Earlier this year, an Irish company that organises an annual tech conference in Toronto called Collision decided to celebrate cryptocurrency’s “day in the sun”, as the blurb said, by inviting its luminaries to speak.
Oops. By the time Collision finally happened this week, 35,000 attendees turned up, but eight of the dozen-odd top crypto speakers suddenly dropped out, citing “family” and “health” reasons.
And instead of basking in the sun, crypto enthusiasts were confronting winter. The sector’s market capitalisation has shrunk by $2tn, or 70 per cent, since last November; the bitcoin price has tumbled below $20,000, the terra and luna stable coins have imploded; crypto lenders such as Babel and Celsius have halted withdrawals; and hedge funds like Three Arrows Capital face margin calls.
Moreover, the carnage would be even worse were it not for the fact that Sam Bankman-Fried, the 30-year-old billionaire founder of the FTX crypto platform, is bailing out crypto lenders such as Voyager and BlockFi with big loans. This echoes the moves that John Pierpont Morgan made during the 1907 American banking crisis to rescue other lenders, in the absence of any central banking backstop.
All this is distinctly embarrassing for crypto evangelists. And it has inevitably sparked schadenfreude from crypto-critics such as Bill Gates and Warren Buffett. It has also left some regulators voicing doubts about whether private cryptocurrencies really have any social utility — future.
This week, officials at the Monetary Authority of Singapore said they planned to be “unrelentingly hard” on crypto — and thought that private digital money could soon be displaced if central banks issued their own digital tokens. This is significant, particularly given that the MAS was formerly quite warmly disposed towards crypto. The establishment is fighting back.
But I would not be ready to bet that private digital money will actually die — mutation seems more likely. After all, the crypto world has already endured some big busts, yet — like the proverbial hydra — it has always responded to decapitation by growing new heads. And the sector still boasts a big pool of players who are not only convinced of the revolutionary potential of their distributed ledger (or “Web3”) technology, but equally importantly believe in the idea of creative destruction.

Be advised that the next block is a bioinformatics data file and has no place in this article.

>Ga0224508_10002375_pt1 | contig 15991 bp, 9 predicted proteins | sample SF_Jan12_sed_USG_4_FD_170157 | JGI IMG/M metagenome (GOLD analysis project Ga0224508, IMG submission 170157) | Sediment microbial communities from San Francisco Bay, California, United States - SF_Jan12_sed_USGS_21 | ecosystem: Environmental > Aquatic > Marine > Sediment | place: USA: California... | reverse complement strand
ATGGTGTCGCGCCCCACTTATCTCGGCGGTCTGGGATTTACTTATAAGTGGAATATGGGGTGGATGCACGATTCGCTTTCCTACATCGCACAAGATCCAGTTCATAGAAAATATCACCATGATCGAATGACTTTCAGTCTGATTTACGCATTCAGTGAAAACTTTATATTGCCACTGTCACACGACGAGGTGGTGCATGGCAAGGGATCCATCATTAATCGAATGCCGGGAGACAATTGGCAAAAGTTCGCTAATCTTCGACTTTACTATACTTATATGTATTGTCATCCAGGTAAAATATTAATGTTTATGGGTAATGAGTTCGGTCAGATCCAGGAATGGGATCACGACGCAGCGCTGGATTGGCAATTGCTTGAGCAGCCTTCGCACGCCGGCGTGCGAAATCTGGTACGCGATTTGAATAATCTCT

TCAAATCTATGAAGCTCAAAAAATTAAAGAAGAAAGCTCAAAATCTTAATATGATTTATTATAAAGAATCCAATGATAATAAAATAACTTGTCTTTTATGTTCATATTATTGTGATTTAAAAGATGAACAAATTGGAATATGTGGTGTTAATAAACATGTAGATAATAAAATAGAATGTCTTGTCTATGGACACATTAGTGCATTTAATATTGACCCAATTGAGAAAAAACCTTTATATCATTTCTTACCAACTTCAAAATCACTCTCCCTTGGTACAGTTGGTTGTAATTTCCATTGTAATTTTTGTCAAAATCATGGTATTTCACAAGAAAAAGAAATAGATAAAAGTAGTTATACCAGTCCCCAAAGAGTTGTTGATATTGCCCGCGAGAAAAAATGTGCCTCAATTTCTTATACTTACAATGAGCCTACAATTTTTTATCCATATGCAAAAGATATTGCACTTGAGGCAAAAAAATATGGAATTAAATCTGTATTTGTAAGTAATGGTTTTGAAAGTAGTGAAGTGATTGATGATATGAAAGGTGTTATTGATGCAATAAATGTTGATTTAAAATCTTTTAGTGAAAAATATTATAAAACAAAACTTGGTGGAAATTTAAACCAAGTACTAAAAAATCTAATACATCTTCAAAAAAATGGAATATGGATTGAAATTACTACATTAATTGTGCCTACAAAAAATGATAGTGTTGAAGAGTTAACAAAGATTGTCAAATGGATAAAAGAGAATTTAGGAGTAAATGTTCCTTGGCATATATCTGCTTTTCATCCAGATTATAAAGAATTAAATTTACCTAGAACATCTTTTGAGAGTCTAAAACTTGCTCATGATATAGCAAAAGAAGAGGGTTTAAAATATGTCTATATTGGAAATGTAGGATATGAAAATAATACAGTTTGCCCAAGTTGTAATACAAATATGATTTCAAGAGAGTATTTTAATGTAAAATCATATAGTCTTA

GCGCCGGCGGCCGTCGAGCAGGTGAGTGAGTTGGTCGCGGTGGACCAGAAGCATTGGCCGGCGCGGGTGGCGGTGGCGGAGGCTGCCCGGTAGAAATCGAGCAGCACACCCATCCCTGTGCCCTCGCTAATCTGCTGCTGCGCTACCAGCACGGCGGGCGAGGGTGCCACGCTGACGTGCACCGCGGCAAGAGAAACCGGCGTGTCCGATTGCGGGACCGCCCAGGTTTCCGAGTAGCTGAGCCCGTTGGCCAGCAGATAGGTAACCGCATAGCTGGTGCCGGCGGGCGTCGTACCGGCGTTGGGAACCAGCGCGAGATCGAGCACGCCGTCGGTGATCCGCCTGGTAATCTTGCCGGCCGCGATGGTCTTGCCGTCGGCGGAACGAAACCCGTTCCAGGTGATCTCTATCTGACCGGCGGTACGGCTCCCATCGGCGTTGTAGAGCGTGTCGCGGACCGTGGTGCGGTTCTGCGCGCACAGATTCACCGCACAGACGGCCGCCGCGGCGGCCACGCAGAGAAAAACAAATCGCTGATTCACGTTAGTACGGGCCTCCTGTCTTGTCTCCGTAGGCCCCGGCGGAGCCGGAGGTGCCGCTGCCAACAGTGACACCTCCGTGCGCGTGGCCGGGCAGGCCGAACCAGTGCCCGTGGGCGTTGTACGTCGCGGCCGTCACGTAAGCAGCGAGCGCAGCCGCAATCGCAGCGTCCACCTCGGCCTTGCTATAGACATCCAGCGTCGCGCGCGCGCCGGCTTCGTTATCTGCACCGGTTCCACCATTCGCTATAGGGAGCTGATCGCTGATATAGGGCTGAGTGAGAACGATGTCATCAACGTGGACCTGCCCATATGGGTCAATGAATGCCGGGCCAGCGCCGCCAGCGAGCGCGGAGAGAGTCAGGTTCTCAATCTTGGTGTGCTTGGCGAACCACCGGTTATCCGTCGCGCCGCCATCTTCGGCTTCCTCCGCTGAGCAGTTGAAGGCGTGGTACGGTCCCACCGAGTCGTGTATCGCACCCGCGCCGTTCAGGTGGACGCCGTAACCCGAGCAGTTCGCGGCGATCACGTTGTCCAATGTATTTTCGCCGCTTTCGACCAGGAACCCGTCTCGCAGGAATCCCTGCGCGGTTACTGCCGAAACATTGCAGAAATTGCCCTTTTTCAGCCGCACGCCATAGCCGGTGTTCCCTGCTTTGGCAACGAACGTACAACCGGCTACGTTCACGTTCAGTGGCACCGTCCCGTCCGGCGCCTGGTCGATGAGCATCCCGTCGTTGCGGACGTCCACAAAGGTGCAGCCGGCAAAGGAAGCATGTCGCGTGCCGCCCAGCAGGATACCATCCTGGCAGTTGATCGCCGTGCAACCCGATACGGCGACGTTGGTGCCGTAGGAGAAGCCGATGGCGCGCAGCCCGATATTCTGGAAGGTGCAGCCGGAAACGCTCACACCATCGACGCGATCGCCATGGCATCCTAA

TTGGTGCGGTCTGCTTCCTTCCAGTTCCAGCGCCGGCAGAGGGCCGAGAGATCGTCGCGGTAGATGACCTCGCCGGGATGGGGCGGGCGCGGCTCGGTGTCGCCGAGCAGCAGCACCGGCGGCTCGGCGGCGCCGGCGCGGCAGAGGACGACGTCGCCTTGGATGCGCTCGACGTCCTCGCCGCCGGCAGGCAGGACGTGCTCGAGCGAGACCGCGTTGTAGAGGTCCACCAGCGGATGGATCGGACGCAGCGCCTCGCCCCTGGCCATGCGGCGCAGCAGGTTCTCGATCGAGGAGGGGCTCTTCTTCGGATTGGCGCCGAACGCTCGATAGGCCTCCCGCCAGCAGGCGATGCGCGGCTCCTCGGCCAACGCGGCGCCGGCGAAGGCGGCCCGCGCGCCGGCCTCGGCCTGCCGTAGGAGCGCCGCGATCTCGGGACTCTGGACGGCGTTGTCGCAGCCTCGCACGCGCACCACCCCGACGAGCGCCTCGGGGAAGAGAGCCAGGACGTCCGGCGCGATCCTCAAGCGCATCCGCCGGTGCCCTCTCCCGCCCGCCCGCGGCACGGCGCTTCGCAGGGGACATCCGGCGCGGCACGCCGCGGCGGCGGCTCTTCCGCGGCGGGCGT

“Over the next few weeks there will be more casualties, but this natural churn is healthy for the industry since it is removing the excess,” Brian Shroder, US head of the crypto exchange Binance, said at Collision. “Out of the dotcom bubble (and crash) Amazon emerged, and we want to be an Amazon.” Or, as Edith Yeung of the crypto fund Race Capital echoed: “This is the third time I have seen this [type of crypto crash]. It is a good thing for the industry.”
Maybe this is just desperate spin. But if you look closely, you can already see jostling around creative destruction. The companies imploding are those that feature one or all of the following traits: high leverage, opposition to regulation, excessively complex innovations and heavy spending on expansion. Others are faring better.
Take Binance itself. One reason why Shroder felt confident enough to appear on stage in Toronto, unlike other speakers, is that Binance’s business does not rely on margin trading or crypto lending. That makes it less vulnerable than some rivals. (Although it does face US regulatory investigations over its past promotion of the now-defunct Terra coin.)
Another important factor is that Binance recently raised $200mn in fresh capital, which it is using to diversify into new niches. Thus it is now hiring more staff, Shroder says, even as rivals such as Coinbase slash workers.
Or consider Circle, the company that runs the stablecoin USDC. In recent years USDC has attracted far less attention — and inflows — than its rival Tether, partly because the latter’s creators have taken a defiantly anti-establishment stance that was popular among libertarians, while horrifying regulators. (Last year, New York regulators settled with the company after accusing it of providing misleading information in its accounts.)
Circle, by contrast, has tried to keep the regulators sweet by producing audited accounts, talking about its desire to get a bank licence and courting mainstream financial players.
But while this used to make USDC less attractive for crypto players, its market capitalisation has grown from $48bn to $56bn in recent weeks due to strong inflows. Tether, in contrast, has seen outflows that have cut its market cap from $83bn to $67bn, and if this trend continues it could be eclipsed by USDC. “We are seeing an overall flight to safety and quality,” asserts Jeremy Allaire, Circle founder.
By pointing out these nuances, I am not trying to pick future winners. As Gavin Wood, the co-founder of Ethereum, noted in Toronto, “we are still in relatively early days of the development of this [Web3] technology”.
But the key point is this: just as no one in 2001 expected that Amazon would be a global giant two decades later, or that Silicon Valley’s power would keep expanding, so the crypto world in 2042 could be radically different from what we see now. Therein lies the future promise of Web3 — and the current peril.